About this time last year, I was celebrating Christmas with my parents, just outside Boston, in the home I grew up in. Most of my large family, which includes 6 brothers and sisters, 17 nieces and nephews, and numerous cousins, filled each room. We were making merry on a snowy winter’s night and it was so magical I nearly forgot I was an unemployed transgender woman. Until the previous June, I was a devoted high school teacher and track and field coach for 18 years.
That night, my brother and I talked about what kind of job would be best for me, if teaching was now off the table. Trust me, leaving education was not my decision, it was my dream job. But the reality of being a trans public school teacher in Maine, I guess just wasn’t to be for now. I had been volunteering with a trans support organization and with the marriage equality campaign while I was unemployed, and gained great satisfaction from the work I was doing. My brother suggested, if there isn’t a job for you, create your own job. I knew right then what I needed to do, work on outreach for LGBT individuals, especially trans folks across my large and mostly rural state. While it was a great idea, I didn’t know how to make that a reality, so I continued to volunteer for another year.
Last week, after 19 months, hundreds of applications, and interviews in California, Washington D.C. New Jersey, Vermont and Oregon, I was offered, and accepted a new job as program coordinator for a state-wide equality organization here in Maine. And get this, my primary task will be working on rural outreach and community building across the vast and beautiful Pine Tree state. How about that? There is a slight problem; I’m not ecstatic like I should be. I’ve been unemployed for nearly 2 years, and I know I should feel grateful and excited to finally be working, and getting paid, but I don’t. And it’s not because the job is lame or anything like that, it’s a pretty badass position and seems like it was made for me, but it's also a little terrifying. Picture little ole me, an out trans woman, traveling by herself through the backwoods to the far reaches of Maine, visiting small towns to help build support for other LGBT folks. Heck I still get nervous shopping at the Target in Portland. And maybe I’m still a little sore from how my dream career as a teacher was taken away. I guess I need to learn how to be appreciative of what I do have and move on.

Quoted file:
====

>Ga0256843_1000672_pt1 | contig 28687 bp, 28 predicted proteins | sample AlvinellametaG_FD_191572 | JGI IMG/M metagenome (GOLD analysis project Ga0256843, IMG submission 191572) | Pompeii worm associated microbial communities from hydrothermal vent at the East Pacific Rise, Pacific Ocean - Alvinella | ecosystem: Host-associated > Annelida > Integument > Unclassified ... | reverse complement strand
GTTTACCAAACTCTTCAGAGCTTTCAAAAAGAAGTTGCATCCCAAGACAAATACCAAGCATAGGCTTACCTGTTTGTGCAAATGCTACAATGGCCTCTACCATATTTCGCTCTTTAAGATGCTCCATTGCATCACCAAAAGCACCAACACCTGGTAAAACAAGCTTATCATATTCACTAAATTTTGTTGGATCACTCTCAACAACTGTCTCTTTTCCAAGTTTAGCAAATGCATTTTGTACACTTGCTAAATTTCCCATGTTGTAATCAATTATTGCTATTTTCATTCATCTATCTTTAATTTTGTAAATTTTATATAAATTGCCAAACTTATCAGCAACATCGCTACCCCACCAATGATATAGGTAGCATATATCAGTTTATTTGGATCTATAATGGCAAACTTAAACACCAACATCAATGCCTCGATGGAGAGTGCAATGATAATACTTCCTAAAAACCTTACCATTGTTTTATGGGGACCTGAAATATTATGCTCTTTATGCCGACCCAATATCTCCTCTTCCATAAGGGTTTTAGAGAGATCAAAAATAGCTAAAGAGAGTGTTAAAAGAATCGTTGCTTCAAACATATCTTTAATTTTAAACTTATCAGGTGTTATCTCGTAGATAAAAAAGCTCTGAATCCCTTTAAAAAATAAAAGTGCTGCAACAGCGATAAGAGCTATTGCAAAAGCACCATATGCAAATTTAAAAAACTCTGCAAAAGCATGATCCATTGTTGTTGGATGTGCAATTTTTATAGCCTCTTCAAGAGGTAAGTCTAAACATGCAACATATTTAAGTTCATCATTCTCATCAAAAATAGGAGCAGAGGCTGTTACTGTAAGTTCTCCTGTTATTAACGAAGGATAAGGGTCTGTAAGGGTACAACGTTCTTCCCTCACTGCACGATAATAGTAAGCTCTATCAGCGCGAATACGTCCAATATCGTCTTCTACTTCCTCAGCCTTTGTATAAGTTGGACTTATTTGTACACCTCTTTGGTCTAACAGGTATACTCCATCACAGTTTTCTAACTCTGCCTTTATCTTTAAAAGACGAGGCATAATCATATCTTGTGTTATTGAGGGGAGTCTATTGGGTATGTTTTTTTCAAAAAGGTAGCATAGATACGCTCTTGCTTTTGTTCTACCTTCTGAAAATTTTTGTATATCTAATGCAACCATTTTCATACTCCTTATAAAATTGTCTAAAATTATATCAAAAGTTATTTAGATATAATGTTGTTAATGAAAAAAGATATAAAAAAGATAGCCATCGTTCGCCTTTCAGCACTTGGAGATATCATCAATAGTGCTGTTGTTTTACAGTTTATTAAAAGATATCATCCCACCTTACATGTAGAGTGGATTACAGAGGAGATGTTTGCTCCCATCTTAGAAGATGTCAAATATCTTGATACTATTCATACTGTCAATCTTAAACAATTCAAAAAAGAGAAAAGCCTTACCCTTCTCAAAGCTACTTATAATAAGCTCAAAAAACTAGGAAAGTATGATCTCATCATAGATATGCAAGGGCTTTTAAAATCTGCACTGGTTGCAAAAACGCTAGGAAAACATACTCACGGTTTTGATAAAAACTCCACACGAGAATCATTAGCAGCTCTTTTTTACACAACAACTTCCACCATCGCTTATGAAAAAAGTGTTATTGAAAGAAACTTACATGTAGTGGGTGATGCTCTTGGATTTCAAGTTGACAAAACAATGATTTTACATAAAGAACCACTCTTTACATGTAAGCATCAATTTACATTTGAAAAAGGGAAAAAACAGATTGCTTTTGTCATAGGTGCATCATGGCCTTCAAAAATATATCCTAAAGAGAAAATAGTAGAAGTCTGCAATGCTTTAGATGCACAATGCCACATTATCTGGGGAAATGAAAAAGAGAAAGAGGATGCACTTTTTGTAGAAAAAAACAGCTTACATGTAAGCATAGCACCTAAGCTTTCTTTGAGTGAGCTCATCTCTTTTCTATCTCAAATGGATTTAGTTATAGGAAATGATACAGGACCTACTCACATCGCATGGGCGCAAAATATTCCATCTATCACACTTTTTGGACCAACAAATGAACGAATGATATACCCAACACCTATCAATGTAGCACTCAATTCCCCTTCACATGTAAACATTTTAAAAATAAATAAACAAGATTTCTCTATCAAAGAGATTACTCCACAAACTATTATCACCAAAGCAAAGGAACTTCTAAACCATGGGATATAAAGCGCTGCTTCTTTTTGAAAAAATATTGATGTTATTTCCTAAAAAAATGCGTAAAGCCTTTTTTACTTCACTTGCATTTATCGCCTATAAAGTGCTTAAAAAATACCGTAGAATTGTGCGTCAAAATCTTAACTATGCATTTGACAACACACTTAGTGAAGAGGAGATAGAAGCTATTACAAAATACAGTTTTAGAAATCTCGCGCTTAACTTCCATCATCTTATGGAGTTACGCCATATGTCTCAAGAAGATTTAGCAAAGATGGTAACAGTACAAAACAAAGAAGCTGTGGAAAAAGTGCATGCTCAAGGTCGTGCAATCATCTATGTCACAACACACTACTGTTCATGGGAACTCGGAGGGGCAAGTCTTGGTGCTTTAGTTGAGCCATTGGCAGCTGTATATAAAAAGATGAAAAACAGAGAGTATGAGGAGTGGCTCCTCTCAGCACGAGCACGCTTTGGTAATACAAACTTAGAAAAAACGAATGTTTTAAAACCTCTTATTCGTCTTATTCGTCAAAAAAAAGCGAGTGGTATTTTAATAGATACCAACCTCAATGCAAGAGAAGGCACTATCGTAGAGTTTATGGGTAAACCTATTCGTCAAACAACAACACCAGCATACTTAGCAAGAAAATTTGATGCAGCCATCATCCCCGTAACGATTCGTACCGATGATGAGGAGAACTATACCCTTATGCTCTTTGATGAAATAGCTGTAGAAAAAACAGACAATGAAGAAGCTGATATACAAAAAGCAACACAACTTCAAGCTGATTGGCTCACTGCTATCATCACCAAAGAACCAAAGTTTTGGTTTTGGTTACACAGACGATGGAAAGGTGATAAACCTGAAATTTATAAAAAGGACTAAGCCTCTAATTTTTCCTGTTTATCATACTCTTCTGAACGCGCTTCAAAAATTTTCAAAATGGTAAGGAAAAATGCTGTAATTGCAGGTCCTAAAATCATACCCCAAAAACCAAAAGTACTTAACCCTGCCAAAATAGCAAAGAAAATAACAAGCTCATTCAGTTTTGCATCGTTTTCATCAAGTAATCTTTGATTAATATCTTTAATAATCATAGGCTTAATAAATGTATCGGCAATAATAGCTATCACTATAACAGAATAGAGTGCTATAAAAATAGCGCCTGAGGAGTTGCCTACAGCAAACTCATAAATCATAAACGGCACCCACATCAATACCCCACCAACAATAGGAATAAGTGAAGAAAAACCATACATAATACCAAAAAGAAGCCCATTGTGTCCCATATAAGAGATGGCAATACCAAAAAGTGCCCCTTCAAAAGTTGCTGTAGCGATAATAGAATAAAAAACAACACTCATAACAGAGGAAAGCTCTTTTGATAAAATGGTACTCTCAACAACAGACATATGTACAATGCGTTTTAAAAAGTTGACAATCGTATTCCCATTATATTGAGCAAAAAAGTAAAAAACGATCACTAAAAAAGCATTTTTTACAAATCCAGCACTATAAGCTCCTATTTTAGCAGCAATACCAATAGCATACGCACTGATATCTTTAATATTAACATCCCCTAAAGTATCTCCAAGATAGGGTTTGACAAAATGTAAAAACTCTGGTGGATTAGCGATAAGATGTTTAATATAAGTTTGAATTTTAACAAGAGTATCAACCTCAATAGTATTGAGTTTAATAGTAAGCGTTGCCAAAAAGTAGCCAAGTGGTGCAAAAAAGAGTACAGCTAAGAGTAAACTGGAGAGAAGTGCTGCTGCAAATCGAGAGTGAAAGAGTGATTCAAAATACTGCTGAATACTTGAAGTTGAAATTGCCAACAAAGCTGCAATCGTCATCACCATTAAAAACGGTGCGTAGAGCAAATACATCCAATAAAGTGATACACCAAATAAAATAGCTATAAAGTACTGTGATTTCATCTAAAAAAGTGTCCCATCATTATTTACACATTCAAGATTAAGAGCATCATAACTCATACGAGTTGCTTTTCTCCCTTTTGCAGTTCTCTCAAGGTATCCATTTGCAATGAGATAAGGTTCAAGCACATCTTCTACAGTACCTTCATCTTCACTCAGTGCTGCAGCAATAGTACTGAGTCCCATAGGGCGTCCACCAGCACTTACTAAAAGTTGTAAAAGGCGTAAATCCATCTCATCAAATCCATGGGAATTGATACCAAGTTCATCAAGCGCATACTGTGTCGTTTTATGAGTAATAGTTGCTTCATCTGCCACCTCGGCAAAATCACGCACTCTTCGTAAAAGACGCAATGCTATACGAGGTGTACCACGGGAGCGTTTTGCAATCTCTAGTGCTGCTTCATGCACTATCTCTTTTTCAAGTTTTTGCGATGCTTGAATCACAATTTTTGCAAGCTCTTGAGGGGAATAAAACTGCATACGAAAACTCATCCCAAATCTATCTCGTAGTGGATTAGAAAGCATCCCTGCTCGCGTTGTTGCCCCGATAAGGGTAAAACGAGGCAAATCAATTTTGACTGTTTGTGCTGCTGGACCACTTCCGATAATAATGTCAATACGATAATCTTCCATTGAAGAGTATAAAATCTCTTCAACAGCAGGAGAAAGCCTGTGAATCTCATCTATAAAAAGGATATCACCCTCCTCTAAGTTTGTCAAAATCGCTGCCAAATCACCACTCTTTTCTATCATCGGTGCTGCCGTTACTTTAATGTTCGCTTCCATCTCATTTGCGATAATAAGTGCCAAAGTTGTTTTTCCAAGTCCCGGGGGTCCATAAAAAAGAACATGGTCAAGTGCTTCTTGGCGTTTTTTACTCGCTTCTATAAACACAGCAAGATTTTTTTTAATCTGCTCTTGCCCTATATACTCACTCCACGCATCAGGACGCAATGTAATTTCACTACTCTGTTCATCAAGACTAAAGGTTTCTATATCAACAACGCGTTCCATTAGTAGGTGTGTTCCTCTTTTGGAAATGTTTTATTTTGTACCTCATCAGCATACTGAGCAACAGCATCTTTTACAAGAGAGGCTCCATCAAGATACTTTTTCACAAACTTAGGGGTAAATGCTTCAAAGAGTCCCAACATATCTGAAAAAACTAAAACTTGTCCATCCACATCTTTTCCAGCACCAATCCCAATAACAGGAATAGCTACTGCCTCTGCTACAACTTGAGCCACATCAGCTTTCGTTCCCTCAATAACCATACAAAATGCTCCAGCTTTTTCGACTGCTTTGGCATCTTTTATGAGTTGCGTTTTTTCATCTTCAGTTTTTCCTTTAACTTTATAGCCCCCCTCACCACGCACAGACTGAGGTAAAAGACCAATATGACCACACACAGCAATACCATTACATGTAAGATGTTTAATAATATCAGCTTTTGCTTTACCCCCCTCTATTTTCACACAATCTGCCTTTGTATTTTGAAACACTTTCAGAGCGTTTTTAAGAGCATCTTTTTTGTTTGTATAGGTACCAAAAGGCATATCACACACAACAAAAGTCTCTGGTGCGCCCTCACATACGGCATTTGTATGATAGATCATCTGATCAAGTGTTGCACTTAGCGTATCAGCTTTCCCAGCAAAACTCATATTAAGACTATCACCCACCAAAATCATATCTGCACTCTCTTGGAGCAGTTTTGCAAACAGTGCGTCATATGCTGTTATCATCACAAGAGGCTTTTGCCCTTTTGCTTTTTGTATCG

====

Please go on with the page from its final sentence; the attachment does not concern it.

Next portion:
Last week I had two board meetings for local nonprofits, and while I was eager to share the news of my job with colleagues, it wasn’t the first thing that I wanted to announce to each group. This is what I shared instead. Last Saturday, as our first big snow storm was about to hit, I was home, writing Christmas cards to a few friends as well as a special one to an inmate in California, whose trans like me, but has to hide her identity because she’s in a male prison. I can’t imagine what it’s like for her in such a place, and I was struggling with what to say in my note. I ended up writing about the weather, of course, and what it’s been like for me since I’ve started to transition, especially my relationship with my family.
Suddenly the doorbell rang. While I was a little disheveled, I made my way to the door and saw a man standing on the front steps. He wasn’t wearing the typical UPS or FedEx uniform, but I opened the door anyway and hesitantly said, “Hi, how can I help you?” “Are you Gia?” “Ya, I’m Gia.” “Well, I’ve got a plant for you. I didn’t want to leave on the steps if you weren’t here, it’s too cold.” We walked over to his Toyota Camry parked in driveway and waiting in his backseat were several bright red and green plants. He opened the rear door and handed me one. “Here you go, give it a little water, this weather really dries them out quickly.” “Thanks so much…who’s it … from… oh,…Merry Christmas” I stuttered as I stumbled back towards the open front door.
As I was walked, I impatiently reached for the card and tore it open. It was indeed for me, I suppose I needed to see proof. For years, my dad has been sending his daughters poinsettias for Christmas. So yes, I got a job, but the good news is, I got a poinsettia this year.